The disadvantage to transferring the home and retaining a life estate is that if the home is sold during the lifetime of the parent, the parent would be entitled to a portion of the proceeds of sale represented by the value of the parent's life estate (refer to the above example). Receipt of these proceeds of sale would disqualify the parent from Medicaid because the parent would be over-resourced.

Right to Use and Occupy

A variation on the retention of a life estate is to retain a right to use and occupy. Under a right to use and occupy, the parent does not reserve the right to receive rent or any portion of the proceeds of sale. The disadvantage to the right to use and occupy is that there is a complete loss of the Section 121 Exclusion on the Sale of the Principal Residence because all of the proceeds would go to the children who, presumably, would not qualify.  In which case, the entire amount would be subject to capital gains tax.

Power of Appointment

Another alternative to the reservation of a life estate, grantors may reserve a special power of appointment. For Medicaid purposes, the transfer of property when grantors cannot recover the property for their own benefit is a completed transfer.  The special power of appointment is a “personal privilege” and not an interest in property. Therefore, it should not be subject to Medicaid estate recovery. For gift tax purposes, however, the gift will not be complete. In addition, the grantors' reservation of the special power gives them continuing influence over their issue and flexibility to deal with their children's deaths, divorces, or bankruptcies.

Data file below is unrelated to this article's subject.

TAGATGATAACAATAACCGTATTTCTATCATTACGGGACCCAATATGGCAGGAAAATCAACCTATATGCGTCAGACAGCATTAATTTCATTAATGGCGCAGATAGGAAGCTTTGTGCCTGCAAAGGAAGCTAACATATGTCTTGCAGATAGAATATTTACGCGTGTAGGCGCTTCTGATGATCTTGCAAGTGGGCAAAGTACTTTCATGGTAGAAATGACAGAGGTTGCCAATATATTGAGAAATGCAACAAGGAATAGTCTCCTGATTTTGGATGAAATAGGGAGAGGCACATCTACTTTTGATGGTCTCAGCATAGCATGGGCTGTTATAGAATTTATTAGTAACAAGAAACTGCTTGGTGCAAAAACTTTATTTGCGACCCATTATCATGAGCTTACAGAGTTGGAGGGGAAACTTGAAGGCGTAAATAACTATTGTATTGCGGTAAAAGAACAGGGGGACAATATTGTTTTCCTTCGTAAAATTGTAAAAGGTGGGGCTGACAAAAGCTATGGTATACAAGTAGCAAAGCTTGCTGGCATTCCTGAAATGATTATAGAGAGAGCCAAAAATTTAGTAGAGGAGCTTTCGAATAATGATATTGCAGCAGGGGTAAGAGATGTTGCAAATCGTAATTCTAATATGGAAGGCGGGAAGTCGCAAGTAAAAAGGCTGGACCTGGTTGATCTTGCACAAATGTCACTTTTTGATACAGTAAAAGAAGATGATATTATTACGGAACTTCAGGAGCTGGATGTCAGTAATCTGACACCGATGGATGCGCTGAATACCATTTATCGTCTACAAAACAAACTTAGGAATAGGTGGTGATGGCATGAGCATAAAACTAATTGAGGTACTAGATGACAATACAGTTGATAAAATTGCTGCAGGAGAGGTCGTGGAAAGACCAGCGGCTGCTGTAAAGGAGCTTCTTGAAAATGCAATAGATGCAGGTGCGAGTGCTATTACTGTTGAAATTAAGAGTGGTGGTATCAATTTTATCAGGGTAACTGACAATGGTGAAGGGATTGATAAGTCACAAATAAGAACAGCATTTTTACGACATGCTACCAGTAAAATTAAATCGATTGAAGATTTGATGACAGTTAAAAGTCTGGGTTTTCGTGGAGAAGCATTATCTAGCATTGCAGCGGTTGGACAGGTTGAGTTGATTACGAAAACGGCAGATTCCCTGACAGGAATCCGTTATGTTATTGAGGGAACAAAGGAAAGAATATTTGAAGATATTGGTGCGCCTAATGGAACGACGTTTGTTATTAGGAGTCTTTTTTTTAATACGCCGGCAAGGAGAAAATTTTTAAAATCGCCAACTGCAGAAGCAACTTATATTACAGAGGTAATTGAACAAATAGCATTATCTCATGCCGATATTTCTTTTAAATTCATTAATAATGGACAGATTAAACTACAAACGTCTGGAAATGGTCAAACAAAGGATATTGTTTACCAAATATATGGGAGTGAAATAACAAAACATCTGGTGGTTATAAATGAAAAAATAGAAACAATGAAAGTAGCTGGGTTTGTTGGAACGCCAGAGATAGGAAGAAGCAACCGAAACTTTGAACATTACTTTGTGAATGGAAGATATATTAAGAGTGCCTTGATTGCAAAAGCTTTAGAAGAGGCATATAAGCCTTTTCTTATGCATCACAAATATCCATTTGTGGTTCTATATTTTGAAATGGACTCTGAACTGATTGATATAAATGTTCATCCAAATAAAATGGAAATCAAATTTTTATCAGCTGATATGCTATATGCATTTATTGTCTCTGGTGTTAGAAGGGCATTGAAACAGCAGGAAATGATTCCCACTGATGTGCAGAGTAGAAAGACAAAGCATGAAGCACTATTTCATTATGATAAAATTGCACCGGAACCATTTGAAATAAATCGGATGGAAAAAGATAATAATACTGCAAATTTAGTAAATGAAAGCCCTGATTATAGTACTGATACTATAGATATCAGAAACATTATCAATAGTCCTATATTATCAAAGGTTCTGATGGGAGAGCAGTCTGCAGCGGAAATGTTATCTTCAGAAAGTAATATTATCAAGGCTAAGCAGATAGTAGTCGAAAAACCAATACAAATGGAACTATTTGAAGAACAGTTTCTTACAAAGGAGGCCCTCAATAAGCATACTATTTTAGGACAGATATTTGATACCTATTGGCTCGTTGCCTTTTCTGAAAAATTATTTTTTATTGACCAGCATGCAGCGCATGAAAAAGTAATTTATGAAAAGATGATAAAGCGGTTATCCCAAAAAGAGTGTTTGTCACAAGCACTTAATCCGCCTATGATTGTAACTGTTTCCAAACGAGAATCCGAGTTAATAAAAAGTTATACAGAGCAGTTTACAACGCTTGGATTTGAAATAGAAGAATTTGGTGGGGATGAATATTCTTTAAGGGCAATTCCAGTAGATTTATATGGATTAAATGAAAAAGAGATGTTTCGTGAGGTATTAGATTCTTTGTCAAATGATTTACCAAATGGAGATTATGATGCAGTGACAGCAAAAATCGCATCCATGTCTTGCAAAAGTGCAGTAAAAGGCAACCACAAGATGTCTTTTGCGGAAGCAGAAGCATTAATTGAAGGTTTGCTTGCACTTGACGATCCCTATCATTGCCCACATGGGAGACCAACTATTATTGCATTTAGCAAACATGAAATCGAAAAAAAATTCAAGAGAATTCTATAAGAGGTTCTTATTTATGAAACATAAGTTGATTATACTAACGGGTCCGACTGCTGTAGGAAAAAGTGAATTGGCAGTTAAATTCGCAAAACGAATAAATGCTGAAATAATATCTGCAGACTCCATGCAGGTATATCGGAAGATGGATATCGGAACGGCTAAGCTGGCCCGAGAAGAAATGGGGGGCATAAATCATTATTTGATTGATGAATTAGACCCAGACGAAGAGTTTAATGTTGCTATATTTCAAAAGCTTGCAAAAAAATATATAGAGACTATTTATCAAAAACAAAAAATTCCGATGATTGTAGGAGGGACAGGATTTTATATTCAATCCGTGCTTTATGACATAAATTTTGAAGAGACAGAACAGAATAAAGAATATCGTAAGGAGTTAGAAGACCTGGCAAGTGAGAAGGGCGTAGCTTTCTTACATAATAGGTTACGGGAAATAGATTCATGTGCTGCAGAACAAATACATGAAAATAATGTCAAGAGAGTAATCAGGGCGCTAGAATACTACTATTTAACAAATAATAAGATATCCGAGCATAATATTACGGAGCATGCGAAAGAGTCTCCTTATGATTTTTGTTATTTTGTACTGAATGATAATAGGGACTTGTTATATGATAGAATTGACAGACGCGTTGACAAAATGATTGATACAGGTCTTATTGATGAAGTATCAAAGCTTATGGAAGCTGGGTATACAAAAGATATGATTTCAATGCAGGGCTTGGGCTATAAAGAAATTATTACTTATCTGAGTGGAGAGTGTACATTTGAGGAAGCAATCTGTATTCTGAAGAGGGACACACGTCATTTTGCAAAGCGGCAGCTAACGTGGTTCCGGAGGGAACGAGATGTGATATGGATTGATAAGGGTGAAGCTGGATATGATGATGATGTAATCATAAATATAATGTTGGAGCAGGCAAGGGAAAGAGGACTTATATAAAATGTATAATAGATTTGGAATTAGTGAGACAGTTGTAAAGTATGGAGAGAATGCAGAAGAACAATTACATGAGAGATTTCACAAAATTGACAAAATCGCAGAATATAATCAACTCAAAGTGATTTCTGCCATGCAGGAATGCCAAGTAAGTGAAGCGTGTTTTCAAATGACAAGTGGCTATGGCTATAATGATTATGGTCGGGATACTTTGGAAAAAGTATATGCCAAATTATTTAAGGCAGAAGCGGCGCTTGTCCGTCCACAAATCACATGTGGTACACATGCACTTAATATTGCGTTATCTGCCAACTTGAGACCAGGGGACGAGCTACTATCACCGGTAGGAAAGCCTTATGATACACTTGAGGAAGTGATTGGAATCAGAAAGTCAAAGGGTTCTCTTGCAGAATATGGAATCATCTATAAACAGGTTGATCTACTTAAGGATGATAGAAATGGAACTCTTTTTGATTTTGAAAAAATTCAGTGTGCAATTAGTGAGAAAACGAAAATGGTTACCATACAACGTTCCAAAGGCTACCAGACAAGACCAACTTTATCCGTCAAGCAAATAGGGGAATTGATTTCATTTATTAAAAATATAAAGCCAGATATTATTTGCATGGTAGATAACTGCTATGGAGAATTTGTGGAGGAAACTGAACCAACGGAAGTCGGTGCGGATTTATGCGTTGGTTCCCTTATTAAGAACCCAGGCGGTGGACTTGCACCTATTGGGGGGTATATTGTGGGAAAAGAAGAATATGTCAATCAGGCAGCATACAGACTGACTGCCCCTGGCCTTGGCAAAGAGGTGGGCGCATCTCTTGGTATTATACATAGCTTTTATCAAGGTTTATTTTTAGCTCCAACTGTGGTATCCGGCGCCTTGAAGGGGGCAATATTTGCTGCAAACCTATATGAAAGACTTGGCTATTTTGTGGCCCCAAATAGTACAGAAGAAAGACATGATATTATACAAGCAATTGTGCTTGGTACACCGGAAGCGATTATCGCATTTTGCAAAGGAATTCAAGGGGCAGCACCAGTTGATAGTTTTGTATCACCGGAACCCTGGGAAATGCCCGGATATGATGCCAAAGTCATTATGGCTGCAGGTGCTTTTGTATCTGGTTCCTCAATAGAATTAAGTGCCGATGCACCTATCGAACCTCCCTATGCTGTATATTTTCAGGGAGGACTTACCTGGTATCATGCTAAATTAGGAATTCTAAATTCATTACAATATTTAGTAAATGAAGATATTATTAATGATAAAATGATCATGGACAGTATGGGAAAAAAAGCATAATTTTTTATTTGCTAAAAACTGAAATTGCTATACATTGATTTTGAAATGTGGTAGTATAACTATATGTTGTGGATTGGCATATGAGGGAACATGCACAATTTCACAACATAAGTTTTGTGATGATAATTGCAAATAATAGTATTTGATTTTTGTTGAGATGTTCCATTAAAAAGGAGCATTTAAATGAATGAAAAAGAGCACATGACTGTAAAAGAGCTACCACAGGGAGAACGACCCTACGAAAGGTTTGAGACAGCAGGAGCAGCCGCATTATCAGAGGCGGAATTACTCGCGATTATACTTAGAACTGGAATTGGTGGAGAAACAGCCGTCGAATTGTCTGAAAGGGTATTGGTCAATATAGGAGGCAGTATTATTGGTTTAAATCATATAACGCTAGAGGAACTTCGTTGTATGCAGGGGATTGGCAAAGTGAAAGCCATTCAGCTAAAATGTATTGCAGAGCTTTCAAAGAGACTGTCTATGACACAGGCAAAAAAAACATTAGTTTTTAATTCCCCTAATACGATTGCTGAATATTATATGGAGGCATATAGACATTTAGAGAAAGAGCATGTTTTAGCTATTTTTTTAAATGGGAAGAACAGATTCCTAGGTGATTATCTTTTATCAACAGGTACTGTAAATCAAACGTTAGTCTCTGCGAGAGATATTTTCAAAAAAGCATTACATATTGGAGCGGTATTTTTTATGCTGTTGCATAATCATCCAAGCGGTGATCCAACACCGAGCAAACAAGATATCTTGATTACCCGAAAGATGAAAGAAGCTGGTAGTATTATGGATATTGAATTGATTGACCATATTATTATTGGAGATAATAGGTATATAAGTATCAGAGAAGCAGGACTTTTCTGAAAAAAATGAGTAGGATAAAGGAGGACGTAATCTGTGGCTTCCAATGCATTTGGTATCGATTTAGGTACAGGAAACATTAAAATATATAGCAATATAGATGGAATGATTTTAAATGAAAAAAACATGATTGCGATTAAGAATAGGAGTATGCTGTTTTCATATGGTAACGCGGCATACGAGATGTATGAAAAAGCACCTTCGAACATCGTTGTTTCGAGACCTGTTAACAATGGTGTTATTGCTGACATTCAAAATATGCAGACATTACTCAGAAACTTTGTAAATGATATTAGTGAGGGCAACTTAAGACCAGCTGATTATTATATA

This power of appointment may be reserved in trust into which property (such as the residence) and may be transferred.  The funding of the trust triggers the Medicaid lookback period. If the trust is drafted as a “Grantor Trust,” even using a use and occupancy, should the residence be sold during your lifetime the gain would be protected from taxation up to $500,000 under IRC 121.

As highlighted above, there is a great deal to consider when planning for retirement. In order to protect your home and other assets from Medicaid recovery, it is particularly important to be proactive. To discuss your unique circumstances, we encourage you to contact a member of the Scarinci Hollenbeck Estate and Wealth Transfer Planning group.

If you have any questions, please contact us

If you have any questions or if you would like to discuss the matter further, please contact me, Frank Brunetti, or the Scarinci Hollenbeck attorney with whom you work, at 201-806-3664.

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AboutFrank L. Brunetti

Frank Brunetti has been practicing law for over thirty years in the areas of estate and wealth preservation, tax planning for business entities and complex tax matters. He is admitted to the New Jersey and New York Bars as well as the United States Tax Court.Full Biography